Ros. No, faith, die by attorney. The poor world is almost fix thousand years old, and in all this time there was not any man died in his own person, videlicet, in a love-cause. Troilus had his brains dalh'd out with a Grecian club; yet he did what he could to die before, and he is one of the patterns of love. Leander, he would have liv'd many a fair year,

tho' Hero had turn'd nun, if it had not been for a hot midsummer night : for, good youth, he went but forth to wash in the Hellespont, and, being taken with the cramp, was drown'd; and the foolish chroniclers of that age + found it was,-Hero of Seftos. But these are all lyes; men have died from time to time, and worms have eaten them, but not for love.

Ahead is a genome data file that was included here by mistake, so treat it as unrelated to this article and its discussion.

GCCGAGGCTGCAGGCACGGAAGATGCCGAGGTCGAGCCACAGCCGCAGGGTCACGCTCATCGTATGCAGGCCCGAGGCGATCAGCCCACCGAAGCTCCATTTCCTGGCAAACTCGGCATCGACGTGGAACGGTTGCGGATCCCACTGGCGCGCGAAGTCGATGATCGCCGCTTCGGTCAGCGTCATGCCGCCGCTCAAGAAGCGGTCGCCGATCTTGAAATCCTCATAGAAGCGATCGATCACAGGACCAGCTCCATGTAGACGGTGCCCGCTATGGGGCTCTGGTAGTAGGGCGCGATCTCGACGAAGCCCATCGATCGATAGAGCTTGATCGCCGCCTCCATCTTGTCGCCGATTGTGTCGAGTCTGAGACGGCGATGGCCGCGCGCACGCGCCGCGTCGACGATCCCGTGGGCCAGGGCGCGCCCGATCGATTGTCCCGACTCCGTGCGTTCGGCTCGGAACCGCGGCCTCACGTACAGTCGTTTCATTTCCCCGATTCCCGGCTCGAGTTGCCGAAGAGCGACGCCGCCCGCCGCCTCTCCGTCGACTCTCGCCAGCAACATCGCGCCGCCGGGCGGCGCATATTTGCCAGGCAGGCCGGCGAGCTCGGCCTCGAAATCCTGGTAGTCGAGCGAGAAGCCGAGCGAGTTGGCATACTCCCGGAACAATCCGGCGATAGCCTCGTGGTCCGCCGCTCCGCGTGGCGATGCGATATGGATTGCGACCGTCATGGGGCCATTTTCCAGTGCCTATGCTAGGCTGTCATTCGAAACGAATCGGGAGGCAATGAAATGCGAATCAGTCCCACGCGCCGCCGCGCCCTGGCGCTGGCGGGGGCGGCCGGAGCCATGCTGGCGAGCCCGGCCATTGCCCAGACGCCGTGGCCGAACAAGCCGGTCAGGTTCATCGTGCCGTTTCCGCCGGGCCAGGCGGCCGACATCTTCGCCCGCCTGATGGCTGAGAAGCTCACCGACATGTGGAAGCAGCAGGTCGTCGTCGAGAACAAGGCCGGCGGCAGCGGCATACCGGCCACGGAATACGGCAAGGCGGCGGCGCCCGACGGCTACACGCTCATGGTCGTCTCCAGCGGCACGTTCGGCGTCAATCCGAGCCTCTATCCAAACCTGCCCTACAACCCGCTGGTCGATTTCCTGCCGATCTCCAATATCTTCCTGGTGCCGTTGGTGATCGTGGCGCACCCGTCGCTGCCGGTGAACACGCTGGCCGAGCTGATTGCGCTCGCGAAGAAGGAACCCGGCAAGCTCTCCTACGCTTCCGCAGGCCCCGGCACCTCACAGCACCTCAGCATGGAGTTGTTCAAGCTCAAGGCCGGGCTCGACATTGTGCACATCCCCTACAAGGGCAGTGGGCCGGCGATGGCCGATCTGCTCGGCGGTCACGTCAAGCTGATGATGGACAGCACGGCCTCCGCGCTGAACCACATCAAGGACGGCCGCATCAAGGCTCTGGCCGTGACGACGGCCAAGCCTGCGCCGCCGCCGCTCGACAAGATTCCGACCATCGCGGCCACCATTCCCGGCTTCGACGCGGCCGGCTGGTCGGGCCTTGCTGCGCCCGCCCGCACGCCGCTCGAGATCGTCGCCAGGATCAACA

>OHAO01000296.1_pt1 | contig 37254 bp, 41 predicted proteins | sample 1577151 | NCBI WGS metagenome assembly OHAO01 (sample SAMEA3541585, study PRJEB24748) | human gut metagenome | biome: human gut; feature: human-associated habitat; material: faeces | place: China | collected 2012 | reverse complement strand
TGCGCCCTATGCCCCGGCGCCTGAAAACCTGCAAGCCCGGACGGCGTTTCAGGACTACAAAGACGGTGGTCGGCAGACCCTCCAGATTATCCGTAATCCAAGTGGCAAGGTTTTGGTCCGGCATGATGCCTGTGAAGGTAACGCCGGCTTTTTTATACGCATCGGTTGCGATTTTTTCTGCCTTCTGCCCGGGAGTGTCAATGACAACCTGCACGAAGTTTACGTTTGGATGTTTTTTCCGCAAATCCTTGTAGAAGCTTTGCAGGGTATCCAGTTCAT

Orla. I would not have my right Rosalind of this mind; for, I protest, her frown might kill me.

Rof. By this hand, it will not kill a fly:-But come; now I will be your Rosalind in a more coming-on disposition ; and ask me what you will, I will grant it.'

Orla. Then love me, Rosalind. Rof. Yes, faith will I, Fridays and Saturdays, and all.

Orla. And wilt thou have me?
Ros. Ay, and twenty fuch,
Orla. What say'st thou ?
Rof. Are you not good ?
Orla. I hope so.

Rof. Why then, can one desire too much of a good thing? Come, lister, you shall be the priest, and marry us. Give me your hand, Orlando : What do you say, lister? Orla. Pray thee, marry us.

-chroniclers of that age.] Sir T. Hanmer reads, coroners, by the advice, as Dr. Warburton hints, of fome anonymous critick.




Cel. I cannot say the words.